The World's Ugliest Dog Contest celebrates its 25th anniversary today at the Sonoma-Marin Fair in Petaluma, Calif. Twenty-five plus "beauty challenged dogs are foregoing their usual beauty regimens in preparation," according to producer Vicki DeArmon.
"They are so ugly they are cute," DeArmon told Discovery News.
This year's contenders include pedigree and mutt mixes of Chihuahua, Chinese Crested, Boxer, Terrier, Pug, Poodle and Peruvian.
Chupee and other competitors are vying for a $1500 cash prize, a trophy "and an instant launch into worldwide acclaim," DeArmon said.
"The dogs are judged on their initial horror effect on the audience," shared DeArmon, who is the author of the recently published "World's Ugliest Dogs: The Official World's Ugliest Dog Contest Book."
"They are also judged on their personality, such as how the dog struts across the stage or how its tail wags during the competition."
Human breeding efforts have, in many cases, resulted in some of the "ugly" breed characteristics and health problems of certain dogs. Many of the competing dogs, however, were adopted from shelters.
At least one former World's Ugliest Dog has an actor's guild card and has starred in horror movies, DeArmon shared. "Media interest in this contest has been phenomenal," she said. "Dogs become famous overnight."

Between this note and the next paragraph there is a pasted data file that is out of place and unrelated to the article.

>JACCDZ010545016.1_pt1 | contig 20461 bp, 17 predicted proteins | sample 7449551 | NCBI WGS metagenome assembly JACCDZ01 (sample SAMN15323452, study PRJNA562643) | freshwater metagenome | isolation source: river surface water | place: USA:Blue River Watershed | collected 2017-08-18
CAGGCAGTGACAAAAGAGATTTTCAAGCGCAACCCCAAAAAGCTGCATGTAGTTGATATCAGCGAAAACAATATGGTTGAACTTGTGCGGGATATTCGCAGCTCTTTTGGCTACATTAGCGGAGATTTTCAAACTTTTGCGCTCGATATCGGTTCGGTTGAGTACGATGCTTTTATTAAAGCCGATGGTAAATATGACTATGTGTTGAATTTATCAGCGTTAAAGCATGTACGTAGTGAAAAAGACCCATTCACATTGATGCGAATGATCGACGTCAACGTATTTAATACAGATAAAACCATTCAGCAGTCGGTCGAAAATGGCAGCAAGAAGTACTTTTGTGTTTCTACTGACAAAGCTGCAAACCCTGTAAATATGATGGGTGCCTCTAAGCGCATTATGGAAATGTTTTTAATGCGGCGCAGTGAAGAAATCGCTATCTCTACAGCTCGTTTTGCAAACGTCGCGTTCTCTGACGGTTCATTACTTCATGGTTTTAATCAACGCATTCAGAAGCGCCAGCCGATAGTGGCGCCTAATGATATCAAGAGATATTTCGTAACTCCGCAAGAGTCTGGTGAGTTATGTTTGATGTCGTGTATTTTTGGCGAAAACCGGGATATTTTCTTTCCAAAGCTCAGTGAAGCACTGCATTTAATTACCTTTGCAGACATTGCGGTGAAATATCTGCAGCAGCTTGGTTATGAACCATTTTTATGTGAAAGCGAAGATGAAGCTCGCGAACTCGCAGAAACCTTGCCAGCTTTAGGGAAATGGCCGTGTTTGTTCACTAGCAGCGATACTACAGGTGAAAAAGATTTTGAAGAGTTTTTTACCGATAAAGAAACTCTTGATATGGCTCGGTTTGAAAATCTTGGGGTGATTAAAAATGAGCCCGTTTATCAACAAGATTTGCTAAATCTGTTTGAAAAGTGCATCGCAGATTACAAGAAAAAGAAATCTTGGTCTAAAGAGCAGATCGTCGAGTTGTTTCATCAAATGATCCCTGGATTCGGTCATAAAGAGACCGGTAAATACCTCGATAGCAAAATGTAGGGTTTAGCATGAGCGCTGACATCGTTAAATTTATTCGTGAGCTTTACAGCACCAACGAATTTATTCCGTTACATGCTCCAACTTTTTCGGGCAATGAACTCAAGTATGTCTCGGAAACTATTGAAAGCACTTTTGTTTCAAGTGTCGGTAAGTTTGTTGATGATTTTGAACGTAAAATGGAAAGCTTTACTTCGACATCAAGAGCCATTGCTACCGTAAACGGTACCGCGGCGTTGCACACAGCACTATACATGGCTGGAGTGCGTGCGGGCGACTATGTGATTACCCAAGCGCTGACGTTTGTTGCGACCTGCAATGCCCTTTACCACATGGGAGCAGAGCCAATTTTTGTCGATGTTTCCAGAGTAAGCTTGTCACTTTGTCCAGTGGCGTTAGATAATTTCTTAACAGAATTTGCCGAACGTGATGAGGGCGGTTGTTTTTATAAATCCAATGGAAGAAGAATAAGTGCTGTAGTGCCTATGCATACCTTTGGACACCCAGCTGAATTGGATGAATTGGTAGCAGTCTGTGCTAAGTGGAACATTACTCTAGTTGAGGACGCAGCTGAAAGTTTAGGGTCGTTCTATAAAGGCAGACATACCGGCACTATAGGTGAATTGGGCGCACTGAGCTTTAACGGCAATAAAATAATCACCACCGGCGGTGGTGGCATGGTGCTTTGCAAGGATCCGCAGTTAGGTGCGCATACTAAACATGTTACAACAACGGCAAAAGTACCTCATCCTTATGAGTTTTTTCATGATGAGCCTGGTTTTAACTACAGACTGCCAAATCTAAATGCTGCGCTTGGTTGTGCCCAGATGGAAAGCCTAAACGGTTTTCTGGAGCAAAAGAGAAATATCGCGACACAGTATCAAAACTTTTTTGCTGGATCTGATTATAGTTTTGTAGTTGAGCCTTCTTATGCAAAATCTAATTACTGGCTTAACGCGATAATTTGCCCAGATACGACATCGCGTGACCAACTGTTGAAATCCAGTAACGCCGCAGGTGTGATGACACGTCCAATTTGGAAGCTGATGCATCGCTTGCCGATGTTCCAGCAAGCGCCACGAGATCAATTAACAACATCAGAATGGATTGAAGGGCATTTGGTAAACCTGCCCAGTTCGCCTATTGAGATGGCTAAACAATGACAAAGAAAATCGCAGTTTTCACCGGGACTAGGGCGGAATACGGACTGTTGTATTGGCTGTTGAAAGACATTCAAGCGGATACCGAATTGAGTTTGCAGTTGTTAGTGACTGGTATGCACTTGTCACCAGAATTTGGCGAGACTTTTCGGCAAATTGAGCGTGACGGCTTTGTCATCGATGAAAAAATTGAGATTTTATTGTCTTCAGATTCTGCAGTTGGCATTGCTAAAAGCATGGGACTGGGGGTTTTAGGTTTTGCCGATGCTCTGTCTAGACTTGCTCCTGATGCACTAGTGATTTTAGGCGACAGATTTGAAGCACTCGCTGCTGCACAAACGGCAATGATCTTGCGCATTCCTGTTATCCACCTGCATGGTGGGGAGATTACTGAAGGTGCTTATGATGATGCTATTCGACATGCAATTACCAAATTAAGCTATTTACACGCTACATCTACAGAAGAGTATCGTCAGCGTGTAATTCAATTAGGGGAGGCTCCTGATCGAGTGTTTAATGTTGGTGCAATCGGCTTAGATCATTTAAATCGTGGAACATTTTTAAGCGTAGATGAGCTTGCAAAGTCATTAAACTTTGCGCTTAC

All dogs must enter a prequalifying round to ensure that "they are truly ugly before they take the stage." DeArmon said that sometimes she and others cannot even tell if candidates in the "mutt" category are really dogs or not, so that's yet another matter that must be confirmed in advance.
Owners must provide veterinarian documentation that their dogs are healthy when registering. The fair additionally conducts on-site vet checks on the day of the contest.
Rascal is "ugly dog royalty," according to DeArmon. Both his mother and grandmother formerly held the World's Ugliest Dog title.
More than 50 percent of the contestants have never competed before. In past contests, the winner is usually a wild card from the new entries. Last year, a dog from the U.K. -- bedecked in a Union Jack -- won over the audience.
"The contest keeps getting bigger and better every year," said DeArmon. "The dogs seem to be getting uglier too."